Workers Compensation:

Occupational Diseases

Workers’ compensation not only covers job-related injuries, but also allows recourse for employees who suffer from an occupational disease. Occupational illnesses are those contracted because of the worker’s line of work. These diseases can cause great pain and suffering for both the family and patient.

Some examples of occupational diseases include:

Lung diseases: One of the most common occupational diseases, silicosis occurs after inhaling a significant amount of silica dust. According to state laws, this disease could be prevented by following several precautionary measures.

Histoplasmosis: Also known as Darling’s disease, this type of occupational illness is a fungal infection that primarily affects the lungs. Companies with employees who may be exposed to this fungus should follow guidelines on protective gear and prevention.

Hearing loss: As an occupational illness, hearing loss generally occurs because of loud noises on the work site. The National Institute for Occupational Safety and Health recommends employees exposed to loud noises should wear hearing protectors when hazardous noises cannot be controlled or eliminated.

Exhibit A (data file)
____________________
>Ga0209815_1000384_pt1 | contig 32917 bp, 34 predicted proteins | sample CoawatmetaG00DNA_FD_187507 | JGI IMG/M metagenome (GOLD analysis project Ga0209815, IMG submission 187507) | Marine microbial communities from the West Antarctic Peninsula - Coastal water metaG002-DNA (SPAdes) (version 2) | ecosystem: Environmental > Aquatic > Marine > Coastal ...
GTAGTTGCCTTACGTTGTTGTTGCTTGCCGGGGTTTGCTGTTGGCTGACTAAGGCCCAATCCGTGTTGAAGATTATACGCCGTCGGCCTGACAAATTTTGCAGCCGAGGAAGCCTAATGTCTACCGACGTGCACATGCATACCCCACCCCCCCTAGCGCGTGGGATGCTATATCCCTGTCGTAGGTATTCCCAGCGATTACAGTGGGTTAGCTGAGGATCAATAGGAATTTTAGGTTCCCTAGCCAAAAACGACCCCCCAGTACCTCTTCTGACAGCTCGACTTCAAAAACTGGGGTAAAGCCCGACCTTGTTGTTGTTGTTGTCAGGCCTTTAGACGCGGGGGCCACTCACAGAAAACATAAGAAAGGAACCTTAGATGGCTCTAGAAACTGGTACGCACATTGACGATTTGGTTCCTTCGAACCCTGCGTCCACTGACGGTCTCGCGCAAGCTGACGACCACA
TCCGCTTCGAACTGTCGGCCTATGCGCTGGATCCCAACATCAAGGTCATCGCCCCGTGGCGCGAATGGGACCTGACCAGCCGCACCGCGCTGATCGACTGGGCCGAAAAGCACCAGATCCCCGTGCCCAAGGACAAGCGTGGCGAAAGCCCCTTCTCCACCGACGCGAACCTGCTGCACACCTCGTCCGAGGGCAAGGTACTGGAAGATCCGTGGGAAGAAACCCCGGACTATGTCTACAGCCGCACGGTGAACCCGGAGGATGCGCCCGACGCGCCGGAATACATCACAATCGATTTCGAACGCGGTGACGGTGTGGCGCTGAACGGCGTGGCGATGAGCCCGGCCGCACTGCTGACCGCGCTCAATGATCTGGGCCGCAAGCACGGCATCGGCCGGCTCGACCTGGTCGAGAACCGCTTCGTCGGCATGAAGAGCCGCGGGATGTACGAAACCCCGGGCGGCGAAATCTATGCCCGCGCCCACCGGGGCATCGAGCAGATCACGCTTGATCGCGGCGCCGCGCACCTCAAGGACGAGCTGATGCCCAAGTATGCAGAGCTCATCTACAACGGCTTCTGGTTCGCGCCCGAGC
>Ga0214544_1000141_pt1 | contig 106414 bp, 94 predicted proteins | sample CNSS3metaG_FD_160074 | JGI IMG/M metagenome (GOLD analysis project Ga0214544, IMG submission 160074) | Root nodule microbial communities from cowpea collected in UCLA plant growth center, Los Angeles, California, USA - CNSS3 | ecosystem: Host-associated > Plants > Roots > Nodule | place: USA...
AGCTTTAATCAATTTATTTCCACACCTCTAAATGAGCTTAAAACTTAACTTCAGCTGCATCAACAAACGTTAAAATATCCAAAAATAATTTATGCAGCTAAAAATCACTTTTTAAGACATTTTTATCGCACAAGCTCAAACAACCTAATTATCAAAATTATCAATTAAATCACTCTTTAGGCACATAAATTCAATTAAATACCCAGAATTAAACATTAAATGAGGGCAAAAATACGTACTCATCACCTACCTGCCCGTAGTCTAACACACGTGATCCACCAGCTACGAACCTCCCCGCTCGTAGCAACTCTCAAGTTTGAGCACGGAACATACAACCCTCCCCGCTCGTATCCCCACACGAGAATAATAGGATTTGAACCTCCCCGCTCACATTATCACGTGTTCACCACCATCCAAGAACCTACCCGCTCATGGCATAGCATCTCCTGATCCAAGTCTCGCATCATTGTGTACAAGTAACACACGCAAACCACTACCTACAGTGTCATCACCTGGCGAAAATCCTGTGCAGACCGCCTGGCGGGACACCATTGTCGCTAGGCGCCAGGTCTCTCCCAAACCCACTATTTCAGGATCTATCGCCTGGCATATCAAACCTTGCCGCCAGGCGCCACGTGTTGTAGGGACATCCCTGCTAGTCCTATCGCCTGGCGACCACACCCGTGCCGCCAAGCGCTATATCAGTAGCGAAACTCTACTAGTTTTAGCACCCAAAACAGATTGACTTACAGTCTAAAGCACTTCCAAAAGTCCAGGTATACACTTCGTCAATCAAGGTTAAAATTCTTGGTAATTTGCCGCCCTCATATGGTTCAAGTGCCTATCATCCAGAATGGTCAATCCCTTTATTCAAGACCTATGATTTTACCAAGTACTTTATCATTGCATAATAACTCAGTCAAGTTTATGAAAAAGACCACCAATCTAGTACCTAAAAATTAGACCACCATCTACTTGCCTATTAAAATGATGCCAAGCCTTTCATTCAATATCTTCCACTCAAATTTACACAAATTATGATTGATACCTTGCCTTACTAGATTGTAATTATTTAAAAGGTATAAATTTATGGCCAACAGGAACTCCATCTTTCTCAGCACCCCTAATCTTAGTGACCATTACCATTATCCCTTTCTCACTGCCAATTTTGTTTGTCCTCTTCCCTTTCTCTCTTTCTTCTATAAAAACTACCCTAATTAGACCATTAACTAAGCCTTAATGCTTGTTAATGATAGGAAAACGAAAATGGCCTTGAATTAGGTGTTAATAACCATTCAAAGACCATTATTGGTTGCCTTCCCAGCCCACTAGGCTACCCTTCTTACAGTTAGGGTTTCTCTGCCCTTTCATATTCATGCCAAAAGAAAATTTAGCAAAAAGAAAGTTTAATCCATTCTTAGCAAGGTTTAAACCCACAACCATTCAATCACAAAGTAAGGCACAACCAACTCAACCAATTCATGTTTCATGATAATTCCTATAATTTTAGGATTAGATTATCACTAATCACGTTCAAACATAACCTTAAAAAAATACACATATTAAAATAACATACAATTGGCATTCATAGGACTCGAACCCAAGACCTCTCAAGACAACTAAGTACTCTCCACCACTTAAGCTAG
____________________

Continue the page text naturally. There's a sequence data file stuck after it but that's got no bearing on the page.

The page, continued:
Reactive Airways Dysfunction Syndrome: Similar to asthma, reactive airways dysfunction syndrome occurs after a healthy asymptomatic individual is exposed to concentrated respiratory irritants.

Asbestosis: Caused by exposure to asbestos, asbestosis is a chronic inflammatory condition affecting the lungs.

Mesothelioma: Also caused by asbestos exposure, mesothelioma typically develops in workers who handle the material on a daily basis. Shipbuilders, pipefitters, firefighters and auto mechanics are just a few of the workers who may be at risk for developing this deadly cancer.

Occupational diseases can affect workers in nearly every job, though some occupations carry a higher risk for developing these diseases. Workers at the greatest risk for occupational illness include those in the construction, pest control, farming and food service industries. In addition, employees who handle toxic gases, pesticides, nitrogen compounds and mineral dusts also have a high risk of occupational disease. 

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